Away We Go
is a 2009 comedy-drama directed by Sam Mendes
and starring John Krasinski and Maya Rudolph
. The film centers on the main couple, Burt and Verona, who are expecting their first child when they suddenly have to find a new home. What follows is a series of encounters with old friends and relatives, other parents with wildly different styles while the couple try to figure out how to raise their impending offspring.
As you can guess from the subject matter, it's a wellspring of parenting and pregnancy tropes.
This film contains examples of:
- Angrish: Burt descends into it when he's finally had enough of LN.
- Babies Make Everything Better: The film ends before the birth, but it seems to be heading this way.
- Big Brother Instinct: Burt after his brother's wife leaves him and his young daughter.
- Bumbling Dad: An expecting version.
- Feuding Families: The main couple and Burt's cousin's very crunchy family.
- Good Parents
- Law of Inverse Fertility: The pregnancy was accidental.
- Lighter and Softer: Once you compare this movie to Sam Mendes' previous films.
- No Pregger Sex: Averted.
- Only Sane Man: Burt and Verona, at various points.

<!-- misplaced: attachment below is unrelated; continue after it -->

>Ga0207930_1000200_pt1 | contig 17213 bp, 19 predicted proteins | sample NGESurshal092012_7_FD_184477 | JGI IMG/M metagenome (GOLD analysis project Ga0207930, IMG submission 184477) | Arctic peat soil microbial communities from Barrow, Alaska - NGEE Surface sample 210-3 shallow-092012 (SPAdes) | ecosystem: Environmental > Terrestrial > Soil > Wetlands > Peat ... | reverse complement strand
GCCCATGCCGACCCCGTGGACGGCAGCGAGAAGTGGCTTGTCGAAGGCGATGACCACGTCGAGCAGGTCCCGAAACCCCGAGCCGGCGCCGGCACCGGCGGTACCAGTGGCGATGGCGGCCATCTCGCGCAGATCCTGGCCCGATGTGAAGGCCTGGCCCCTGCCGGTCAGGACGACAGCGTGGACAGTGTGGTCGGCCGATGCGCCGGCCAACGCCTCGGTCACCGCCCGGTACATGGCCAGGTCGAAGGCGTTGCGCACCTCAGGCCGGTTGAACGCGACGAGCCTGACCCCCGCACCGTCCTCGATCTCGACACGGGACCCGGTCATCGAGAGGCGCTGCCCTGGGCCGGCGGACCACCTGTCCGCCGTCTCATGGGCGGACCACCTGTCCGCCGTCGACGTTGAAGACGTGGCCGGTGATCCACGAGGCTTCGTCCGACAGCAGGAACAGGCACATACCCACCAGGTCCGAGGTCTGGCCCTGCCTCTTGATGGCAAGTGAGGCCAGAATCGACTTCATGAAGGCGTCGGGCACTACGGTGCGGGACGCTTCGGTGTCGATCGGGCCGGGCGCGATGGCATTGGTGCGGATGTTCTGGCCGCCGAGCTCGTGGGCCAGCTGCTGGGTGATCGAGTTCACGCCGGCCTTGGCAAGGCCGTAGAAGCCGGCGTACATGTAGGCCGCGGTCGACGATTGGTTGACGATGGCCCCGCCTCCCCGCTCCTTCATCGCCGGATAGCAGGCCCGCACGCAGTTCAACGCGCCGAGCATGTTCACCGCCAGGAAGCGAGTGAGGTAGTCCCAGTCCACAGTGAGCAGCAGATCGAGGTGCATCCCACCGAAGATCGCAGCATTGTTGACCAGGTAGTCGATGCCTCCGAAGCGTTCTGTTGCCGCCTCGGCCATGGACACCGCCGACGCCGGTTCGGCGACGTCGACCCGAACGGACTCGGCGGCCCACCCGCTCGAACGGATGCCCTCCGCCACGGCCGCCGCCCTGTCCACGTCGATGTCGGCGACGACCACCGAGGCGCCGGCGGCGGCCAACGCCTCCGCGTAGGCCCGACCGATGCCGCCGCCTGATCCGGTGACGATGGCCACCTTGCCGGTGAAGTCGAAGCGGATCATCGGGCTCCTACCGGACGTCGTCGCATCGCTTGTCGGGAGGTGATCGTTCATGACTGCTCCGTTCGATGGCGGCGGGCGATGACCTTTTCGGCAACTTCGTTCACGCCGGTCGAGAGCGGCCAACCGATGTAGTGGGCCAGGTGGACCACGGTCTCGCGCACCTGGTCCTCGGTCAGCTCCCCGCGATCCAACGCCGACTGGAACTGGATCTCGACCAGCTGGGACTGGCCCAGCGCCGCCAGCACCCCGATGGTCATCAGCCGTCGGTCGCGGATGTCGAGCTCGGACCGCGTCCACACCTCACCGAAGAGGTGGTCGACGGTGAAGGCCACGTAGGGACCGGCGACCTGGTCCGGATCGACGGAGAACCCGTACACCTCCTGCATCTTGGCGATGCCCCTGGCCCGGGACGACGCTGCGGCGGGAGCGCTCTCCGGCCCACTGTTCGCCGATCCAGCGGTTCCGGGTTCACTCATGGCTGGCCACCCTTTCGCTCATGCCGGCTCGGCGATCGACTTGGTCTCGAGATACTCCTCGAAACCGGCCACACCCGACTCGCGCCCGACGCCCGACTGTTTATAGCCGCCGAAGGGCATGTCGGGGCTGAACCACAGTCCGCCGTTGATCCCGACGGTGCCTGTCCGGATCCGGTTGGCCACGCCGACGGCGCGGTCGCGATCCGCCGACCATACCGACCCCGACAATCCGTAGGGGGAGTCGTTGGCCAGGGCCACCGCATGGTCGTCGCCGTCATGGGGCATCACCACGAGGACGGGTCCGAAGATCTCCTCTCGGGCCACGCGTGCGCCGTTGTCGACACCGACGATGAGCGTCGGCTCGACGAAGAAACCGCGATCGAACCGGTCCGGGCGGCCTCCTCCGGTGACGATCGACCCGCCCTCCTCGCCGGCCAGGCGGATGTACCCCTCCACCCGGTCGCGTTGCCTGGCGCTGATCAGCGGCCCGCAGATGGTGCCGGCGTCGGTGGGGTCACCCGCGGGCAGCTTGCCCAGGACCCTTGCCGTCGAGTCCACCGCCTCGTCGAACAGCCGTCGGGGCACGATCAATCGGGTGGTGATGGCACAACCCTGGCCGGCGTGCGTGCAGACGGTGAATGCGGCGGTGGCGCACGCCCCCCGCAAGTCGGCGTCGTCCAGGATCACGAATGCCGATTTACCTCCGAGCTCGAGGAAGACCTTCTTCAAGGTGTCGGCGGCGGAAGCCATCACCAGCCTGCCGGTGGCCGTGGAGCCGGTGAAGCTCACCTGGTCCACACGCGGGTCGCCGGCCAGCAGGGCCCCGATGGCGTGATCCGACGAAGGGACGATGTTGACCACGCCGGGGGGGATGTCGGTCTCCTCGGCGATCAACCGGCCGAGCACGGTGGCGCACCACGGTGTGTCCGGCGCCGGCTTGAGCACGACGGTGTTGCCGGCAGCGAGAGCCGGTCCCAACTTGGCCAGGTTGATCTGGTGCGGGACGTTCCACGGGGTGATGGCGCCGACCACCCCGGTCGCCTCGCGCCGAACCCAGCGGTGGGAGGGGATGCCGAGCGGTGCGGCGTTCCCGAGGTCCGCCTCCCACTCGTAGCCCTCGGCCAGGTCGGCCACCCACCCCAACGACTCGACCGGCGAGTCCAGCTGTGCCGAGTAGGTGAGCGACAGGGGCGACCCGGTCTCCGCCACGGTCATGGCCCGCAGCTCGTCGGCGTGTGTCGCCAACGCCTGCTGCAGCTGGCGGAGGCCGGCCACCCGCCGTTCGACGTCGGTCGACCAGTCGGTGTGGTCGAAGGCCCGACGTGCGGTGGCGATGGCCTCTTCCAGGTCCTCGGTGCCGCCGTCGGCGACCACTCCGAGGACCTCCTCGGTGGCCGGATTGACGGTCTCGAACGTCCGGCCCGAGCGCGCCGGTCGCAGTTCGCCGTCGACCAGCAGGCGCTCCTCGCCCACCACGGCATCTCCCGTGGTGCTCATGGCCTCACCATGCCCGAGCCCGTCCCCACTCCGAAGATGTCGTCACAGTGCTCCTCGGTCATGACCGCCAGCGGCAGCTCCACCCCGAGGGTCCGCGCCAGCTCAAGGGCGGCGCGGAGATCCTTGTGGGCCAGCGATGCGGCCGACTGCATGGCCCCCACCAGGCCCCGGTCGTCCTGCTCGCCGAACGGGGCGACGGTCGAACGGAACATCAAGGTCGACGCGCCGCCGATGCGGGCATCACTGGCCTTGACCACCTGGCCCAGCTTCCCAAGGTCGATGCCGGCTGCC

- Parental Obliviousness / Parental Abandonment: The plot is kicked off when Burt's parents leave the country, renting their house to strangers (after briefly promising it to Burt and Verona) and seeing no problem with missing out on the birth as well as the first two years of their grandchild's life.
- Additionally, late in the film Burt and Verona go to see Burt's brother to offer their support after his wife split, leaving no way of contacting her and apparently not planning to return. His main concern is how their 7-year-old daughter is going to handle her mom abandoning her like this.
- Papa Wolf: Verona has Burt promise that he'll fight for his daughter's fights.
- Directing Against Type: Most definitely given that Sam Mendes' previous works include American Beauty, Road to Perdition, Jarhead and Revolutionary Road, some not without their humor but all pretty serious and fairly cynical, a stark contrast to this film.
- Yandere: LN